There are many ways to address obesity. No one intervention is a silver bullet, but it is the Opposition’s belief that action on advertising and marketing can make serious inroads.
Ten years ago, Ofcom’s restrictions on junk food advertising came into effect, but over that decade, our viewing habits have changed, as we have discussed. At that time, the Ofcom report said:
“Advertisements of high fat, salt and sugar products should not be shown in or around programmes specifically made for children...For the avoidance of doubt this measure will remove all HFSS advertising from dedicated children's channels”.
Ten years on, as we all know, that is incredibly outdated and out of touch with the way children watch TV. Children are likely to watch TV with their family or watch programmes that are not on specific children’s channels, such as “The X Factor”, “Britain’s Got Talent”, “Hollyoaks” and other programmes.
A report by the University of Liverpool found that 59% of food and drink adverts shown during family viewing time were for high fat, salt and sugar products and would have been banned from children’s TV. The same report also found that, in the worst case, children were bombarded with nine junk food adverts in just a 30-minute period and that adverts for fruit and vegetables made up only 1% of food and drink adverts shown during that family viewing time. Ofcom’s restrictions on junk food advertising are therefore totally obsolete and in need of a serious update to protect children from the bombardment of junk food advertising from multinational companies.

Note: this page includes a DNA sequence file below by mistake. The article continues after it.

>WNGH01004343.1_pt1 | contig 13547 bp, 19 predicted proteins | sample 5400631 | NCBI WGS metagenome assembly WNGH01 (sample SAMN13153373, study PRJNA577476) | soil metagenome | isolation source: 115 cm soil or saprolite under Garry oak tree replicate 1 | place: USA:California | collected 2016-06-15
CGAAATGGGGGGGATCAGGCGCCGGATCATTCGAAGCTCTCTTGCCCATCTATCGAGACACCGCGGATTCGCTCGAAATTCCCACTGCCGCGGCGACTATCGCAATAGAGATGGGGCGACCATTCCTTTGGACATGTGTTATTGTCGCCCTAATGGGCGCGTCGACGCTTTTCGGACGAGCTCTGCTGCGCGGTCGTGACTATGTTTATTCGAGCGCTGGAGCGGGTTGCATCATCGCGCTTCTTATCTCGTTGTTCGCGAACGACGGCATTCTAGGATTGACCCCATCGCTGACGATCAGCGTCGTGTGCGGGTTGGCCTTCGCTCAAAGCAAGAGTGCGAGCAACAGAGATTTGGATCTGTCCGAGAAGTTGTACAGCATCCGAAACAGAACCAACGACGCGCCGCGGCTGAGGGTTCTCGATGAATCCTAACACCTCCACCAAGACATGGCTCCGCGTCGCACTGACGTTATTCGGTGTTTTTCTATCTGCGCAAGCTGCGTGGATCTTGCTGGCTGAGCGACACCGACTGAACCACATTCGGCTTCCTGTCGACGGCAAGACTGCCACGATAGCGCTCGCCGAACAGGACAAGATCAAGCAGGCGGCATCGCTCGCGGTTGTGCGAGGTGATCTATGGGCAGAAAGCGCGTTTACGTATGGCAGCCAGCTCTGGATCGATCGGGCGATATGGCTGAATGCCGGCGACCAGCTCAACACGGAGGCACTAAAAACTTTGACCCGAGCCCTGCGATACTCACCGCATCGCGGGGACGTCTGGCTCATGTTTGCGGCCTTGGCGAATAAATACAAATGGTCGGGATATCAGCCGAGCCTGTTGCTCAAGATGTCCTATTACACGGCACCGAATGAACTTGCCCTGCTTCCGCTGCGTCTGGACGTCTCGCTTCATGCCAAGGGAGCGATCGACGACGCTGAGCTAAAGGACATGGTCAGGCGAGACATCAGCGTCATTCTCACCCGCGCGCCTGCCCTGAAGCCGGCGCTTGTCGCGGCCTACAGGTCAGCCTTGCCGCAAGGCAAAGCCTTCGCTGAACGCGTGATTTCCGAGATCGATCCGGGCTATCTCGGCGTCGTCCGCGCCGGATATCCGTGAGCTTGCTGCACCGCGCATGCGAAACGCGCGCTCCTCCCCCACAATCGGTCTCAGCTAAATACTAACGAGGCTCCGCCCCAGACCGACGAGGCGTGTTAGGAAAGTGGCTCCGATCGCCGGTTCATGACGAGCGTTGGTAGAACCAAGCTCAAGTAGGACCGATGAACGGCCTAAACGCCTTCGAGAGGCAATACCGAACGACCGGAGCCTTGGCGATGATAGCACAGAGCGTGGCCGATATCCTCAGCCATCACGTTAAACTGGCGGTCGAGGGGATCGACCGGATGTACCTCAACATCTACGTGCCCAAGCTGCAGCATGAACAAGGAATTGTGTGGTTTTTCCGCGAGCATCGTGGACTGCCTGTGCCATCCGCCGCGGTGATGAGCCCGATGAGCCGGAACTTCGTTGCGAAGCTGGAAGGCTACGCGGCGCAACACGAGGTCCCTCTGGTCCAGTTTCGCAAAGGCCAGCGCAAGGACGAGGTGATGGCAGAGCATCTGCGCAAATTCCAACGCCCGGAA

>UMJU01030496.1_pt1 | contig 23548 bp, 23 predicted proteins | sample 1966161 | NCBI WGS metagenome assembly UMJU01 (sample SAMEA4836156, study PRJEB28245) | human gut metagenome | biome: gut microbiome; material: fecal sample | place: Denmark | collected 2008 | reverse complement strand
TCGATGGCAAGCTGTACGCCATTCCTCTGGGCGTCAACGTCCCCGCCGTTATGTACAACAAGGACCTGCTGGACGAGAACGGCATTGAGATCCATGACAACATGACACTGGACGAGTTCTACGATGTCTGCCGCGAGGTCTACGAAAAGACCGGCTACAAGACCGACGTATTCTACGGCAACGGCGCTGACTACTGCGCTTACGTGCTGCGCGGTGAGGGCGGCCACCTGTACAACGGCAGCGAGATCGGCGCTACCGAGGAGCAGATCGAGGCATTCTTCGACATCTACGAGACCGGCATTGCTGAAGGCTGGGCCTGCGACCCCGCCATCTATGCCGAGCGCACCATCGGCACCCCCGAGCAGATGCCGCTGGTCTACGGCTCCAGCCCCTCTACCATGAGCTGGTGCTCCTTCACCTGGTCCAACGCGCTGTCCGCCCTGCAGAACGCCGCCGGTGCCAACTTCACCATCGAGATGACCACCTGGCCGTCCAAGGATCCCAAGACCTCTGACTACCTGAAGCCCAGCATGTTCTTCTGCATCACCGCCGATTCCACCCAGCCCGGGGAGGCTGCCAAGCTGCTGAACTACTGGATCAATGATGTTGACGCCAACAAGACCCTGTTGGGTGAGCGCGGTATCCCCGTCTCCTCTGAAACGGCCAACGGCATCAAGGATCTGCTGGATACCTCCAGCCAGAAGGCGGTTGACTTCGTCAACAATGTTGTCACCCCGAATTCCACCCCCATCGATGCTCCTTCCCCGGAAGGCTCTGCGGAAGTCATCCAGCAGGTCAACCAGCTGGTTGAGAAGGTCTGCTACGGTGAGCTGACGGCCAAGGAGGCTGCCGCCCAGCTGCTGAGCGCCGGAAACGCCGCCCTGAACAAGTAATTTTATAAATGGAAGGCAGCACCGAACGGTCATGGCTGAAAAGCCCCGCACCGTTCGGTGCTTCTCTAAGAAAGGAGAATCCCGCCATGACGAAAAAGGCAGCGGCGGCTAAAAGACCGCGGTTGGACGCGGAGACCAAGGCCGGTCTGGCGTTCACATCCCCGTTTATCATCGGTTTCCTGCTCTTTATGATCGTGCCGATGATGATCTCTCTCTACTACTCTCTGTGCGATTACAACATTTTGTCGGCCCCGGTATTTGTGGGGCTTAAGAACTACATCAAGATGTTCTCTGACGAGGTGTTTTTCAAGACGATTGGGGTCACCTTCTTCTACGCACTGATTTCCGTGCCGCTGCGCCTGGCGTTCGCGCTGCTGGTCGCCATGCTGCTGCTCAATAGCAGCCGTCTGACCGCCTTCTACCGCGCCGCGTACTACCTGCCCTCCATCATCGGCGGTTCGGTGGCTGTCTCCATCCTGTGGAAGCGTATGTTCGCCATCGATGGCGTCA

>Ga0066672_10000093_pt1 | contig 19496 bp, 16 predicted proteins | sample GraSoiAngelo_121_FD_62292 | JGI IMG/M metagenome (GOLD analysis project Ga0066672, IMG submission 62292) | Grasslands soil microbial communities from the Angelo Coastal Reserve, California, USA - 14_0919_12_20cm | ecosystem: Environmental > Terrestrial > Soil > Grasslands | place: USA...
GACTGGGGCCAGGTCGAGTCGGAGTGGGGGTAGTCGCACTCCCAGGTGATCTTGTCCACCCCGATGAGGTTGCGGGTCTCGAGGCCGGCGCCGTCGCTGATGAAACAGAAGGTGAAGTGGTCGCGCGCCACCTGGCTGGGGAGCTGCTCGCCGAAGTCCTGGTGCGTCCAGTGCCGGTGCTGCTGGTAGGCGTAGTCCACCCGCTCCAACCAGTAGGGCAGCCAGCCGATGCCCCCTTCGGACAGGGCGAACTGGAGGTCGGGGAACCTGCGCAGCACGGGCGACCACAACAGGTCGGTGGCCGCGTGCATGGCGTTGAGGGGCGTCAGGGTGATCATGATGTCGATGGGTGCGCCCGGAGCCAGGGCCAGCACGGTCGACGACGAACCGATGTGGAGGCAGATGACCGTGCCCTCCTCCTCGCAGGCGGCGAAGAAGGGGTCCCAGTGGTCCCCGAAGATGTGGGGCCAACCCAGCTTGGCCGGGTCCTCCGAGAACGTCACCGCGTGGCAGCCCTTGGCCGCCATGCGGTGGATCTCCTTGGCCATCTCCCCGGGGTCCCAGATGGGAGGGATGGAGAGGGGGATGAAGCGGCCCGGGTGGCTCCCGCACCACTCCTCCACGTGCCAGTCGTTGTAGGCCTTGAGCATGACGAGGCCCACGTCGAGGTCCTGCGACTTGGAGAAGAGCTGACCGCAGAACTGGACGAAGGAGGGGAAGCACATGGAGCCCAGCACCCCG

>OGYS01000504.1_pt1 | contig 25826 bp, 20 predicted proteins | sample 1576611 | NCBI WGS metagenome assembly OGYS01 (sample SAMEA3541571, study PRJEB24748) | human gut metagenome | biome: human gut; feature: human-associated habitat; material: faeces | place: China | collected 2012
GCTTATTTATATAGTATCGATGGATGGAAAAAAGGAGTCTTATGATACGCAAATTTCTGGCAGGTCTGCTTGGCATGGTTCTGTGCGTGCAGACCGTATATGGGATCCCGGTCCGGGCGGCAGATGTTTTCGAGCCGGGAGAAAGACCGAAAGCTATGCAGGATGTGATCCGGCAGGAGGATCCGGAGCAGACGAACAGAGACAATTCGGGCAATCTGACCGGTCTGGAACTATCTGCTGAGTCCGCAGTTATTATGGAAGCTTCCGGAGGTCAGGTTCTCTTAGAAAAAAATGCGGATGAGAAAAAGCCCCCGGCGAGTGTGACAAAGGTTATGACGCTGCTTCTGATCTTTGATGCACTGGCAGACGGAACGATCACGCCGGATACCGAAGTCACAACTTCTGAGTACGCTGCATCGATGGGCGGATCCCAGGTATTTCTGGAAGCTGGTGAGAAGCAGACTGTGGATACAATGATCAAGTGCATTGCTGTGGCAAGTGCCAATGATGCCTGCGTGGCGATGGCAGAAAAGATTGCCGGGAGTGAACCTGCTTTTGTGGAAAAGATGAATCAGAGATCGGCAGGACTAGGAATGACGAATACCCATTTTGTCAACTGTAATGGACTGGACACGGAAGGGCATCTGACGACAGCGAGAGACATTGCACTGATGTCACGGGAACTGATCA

Many of the charities and organisations that provided me with briefings for this debate called for junk food advertising to be restricted until the 9 pm watershed on all channels, which was something I was pleased to commit to in the 2017 Labour party manifesto and am proud to remain committed to. I hope that the Minister will hear the calls today from hon. Members across the House and will see why an update of the restrictions is necessary.
Children must of course also be protected from other forms of advertising, such as billboard and bus shelter adverts, as well as subtle advertising in films and in made-for-purpose games, which are so prevalent there is a name for them—advergames. “Newsnight” last night noted that there are major concerns with the regulations around confectionary firms and their marketing to children. There seems to be a loophole in the law with regard to advergames, which needs to be closed.